Indian Ops Told to Sniff BlackBerrys
The operators would need to monitor both messenger and enterprise services in a readable format. Currently, nine operators are offering BlackBerry services in the country.
Citing national security as the reason, the Indian government has said that it will shut down BlackBerry services if the firm does not meet its demands to give access to its encrypted messenger and email services by August 31.
Earlier there were meetings being held between the Indian government and BlackBerry , creators of the BlackBerry phones and service. But RIM has consistently resisted efforts to share the source code that would allow the law enforcement agencies to monitor its messaging as well as the email services. With this development, the government has put the onus of getting RIM to comply on the operators. (See Security Storm in India and RIM to Comply in India .)
This isn't RIM's first trouble abroad. The company was recently in the news for facing a potential ban in Saudi Arabia for the same reason. (See RIM Reprieve and BlackBerry Jam in UAE .)
Analysts believe that this episode is going to lead the Indian operators to multiply the monitoring points to be able to fully comply with the new and increased security requirements of the Indian Government.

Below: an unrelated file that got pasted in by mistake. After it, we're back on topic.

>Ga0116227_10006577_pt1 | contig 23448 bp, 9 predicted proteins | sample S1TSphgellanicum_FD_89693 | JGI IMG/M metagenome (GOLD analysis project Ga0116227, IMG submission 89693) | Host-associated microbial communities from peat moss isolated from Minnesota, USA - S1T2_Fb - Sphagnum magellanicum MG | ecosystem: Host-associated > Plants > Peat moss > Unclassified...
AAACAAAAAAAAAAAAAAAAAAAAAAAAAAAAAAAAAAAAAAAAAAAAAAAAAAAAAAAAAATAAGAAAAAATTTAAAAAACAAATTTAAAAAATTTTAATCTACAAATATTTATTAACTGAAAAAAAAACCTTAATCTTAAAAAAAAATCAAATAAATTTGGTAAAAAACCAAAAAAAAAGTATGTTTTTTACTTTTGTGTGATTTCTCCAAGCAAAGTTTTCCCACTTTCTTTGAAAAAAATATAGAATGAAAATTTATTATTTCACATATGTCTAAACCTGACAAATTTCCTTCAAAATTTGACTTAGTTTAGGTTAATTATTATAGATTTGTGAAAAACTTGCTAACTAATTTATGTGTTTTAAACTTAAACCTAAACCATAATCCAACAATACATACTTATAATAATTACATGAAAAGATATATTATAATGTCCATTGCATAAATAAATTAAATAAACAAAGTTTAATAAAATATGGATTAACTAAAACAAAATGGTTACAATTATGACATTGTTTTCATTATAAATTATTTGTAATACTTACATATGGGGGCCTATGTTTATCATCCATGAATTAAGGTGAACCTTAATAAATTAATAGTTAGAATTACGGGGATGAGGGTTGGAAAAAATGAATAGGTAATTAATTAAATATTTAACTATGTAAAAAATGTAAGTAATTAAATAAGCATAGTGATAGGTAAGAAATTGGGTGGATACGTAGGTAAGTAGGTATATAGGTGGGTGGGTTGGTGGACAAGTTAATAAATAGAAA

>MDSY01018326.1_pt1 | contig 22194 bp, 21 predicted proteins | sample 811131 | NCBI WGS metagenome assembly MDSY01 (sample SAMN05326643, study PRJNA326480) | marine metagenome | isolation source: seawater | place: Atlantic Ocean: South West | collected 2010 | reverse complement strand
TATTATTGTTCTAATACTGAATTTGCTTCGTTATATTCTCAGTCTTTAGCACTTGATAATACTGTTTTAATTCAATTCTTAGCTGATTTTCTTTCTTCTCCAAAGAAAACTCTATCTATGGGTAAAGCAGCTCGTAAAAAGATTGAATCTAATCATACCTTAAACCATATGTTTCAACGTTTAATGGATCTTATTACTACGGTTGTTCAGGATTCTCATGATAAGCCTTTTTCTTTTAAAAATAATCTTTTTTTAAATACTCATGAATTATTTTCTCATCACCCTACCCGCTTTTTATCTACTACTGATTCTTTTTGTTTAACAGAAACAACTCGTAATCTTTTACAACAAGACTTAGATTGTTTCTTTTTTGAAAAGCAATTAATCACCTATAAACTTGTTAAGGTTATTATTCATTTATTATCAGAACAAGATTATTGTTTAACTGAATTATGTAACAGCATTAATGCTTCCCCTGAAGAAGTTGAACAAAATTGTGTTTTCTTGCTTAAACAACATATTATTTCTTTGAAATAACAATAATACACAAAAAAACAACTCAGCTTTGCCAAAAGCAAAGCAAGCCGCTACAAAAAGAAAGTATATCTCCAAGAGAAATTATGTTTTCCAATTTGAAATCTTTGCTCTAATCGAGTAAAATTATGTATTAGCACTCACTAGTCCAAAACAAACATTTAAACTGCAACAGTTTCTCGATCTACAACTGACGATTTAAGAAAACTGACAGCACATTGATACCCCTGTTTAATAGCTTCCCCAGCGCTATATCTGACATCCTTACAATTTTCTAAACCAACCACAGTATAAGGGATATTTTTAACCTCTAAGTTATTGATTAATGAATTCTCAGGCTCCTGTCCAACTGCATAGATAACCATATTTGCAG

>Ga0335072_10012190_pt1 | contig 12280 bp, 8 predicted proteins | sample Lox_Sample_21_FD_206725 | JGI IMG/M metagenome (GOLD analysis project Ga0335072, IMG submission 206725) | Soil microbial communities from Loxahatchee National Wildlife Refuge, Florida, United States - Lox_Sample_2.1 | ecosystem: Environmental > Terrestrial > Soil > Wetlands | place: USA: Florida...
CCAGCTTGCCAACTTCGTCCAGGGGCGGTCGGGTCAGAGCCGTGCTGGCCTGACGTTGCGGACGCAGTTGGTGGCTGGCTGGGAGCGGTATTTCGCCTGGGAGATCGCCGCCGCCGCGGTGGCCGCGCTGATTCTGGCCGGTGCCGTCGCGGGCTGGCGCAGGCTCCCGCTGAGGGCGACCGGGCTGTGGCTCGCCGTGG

“This controversy is going to make the Indian operators more aware of the security requirements of the Indian government and might lead them to install enhanced monitoring equipment. In general, Indian operators are going to increase the monitoring points,” Neeraj Jain, director of transaction services at KPMG International tells Light Reading Asia.
India is a big market for BlackBerry, with around 1 million subscribers. With the prices of BlackBerry services continually coming down, RIM would have hoped for a substantial increase in its subscriber base this year, especially so with the forthcoming launch of 3G services by the private operators in the country. Now, RIM and the mobile operators are going to try their best to come out with a win-win solution.
— Gagandeep Kaur, India Editor, Light Reading